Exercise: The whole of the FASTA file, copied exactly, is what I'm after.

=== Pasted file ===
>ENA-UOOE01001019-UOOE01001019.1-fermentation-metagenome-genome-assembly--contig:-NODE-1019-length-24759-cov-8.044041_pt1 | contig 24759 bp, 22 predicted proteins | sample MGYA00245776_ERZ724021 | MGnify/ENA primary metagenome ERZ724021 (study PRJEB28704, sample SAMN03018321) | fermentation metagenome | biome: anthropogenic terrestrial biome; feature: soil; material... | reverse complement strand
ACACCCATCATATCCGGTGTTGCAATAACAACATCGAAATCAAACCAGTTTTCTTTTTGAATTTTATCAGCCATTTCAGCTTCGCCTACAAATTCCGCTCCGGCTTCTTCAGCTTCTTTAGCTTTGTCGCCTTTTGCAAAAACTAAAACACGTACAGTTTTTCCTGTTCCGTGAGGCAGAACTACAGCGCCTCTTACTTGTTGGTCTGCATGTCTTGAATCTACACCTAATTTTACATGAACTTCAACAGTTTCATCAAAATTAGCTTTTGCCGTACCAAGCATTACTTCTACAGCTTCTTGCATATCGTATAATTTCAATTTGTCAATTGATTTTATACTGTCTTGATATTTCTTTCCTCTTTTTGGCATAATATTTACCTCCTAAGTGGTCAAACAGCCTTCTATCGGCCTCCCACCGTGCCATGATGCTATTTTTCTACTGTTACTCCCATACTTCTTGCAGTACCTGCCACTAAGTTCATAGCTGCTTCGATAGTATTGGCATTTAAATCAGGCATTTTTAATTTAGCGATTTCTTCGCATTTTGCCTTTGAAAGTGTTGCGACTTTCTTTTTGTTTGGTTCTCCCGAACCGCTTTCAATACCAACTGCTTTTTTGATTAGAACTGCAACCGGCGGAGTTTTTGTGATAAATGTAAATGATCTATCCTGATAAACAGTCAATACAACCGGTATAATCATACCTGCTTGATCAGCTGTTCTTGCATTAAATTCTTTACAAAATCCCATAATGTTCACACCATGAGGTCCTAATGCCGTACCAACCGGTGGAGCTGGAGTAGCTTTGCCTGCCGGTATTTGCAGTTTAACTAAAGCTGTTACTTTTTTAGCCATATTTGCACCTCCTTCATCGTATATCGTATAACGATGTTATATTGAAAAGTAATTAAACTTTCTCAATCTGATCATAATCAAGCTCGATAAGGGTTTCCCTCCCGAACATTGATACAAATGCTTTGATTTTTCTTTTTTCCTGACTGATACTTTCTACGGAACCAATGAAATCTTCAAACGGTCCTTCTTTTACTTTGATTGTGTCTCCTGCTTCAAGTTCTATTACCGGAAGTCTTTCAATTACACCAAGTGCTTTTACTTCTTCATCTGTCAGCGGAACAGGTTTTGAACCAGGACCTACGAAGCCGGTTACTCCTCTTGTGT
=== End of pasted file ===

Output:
>ENA-UOOE01001019-UOOE01001019.1-fermentation-metagenome-genome-assembly--contig:-NODE-1019-length-24759-cov-8.044041_pt1 | contig 24759 bp, 22 predicted proteins | sample MGYA00245776_ERZ724021 | MGnify/ENA primary metagenome ERZ724021 (study PRJEB28704, sample SAMN03018321) | fermentation metagenome | biome: anthropogenic terrestrial biome; feature: soil; material... | reverse complement strand
ACACCCATCATATCCGGTGTTGCAATAACAACATCGAAATCAAACCAGTTTTCTTTTTGAATTTTATCAGCCATTTCAGCTTCGCCTACAAATTCCGCTCCGGCTTCTTCAGCTTCTTTAGCTTTGTCGCCTTTTGCAAAAACTAAAACACGTACAGTTTTTCCTGTTCCGTGAGGCAGAACTACAGCGCCTCTTACTTGTTGGTCTGCATGTCTTGAATCTACACCTAATTTTACATGAACTTCAACAGTTTCATCAAAATTAGCTTTTGCCGTACCAAGCATTACTTCTACAGCTTCTTGCATATCGTATAATTTCAATTTGTCAATTGATTTTATACTGTCTTGATATTTCTTTCCTCTTTTTGGCATAATATTTACCTCCTAAGTGGTCAAACAGCCTTCTATCGGCCTCCCACCGTGCCATGATGCTATTTTTCTACTGTTACTCCCATACTTCTTGCAGTACCTGCCACTAAGTTCATAGCTGCTTCGATAGTATTGGCATTTAAATCAGGCATTTTTAATTTAGCGATTTCTTCGCATTTTGCCTTTGAAAGTGTTGCGACTTTCTTTTTGTTTGGTTCTCCCGAACCGCTTTCAATACCAACTGCTTTTTTGATTAGAACTGCAACCGGCGGAGTTTTTGTGATAAATGTAAATGATCTATCCTGATAAACAGTCAATACAACCGGTATAATCATACCTGCTTGATCAGCTGTTCTTGCATTAAATTCTTTACAAAATCCCATAATGTTCACACCATGAGGTCCTAATGCCGTACCAACCGGTGGAGCTGGAGTAGCTTTGCCTGCCGGTATTTGCAGTTTAACTAAAGCTGTTACTTTTTTAGCCATATTTGCACCTCCTTCATCGTATATCGTATAACGATGTTATATTGAAAAGTAATTAAACTTTCTCAATCTGATCATAATCAAGCTCGATAAGGGTTTCCCTCCCGAACATTGATACAAATGCTTTGATTTTTCTTTTTTCCTGACTGATACTTTCTACGGAACCAATGAAATCTTCAAACGGTCCTTCTTTTACTTTGATTGTGTCTCCTGCTTCAAGTTCTATTACCGGAAGTCTTTCAATTACACCAAGTGCTTTTACTTCTTCATCTGTCAGCGGAACAGGTTTTGAACCAGGACCTACGAAGCCGGTTACTCCTCTTGTGT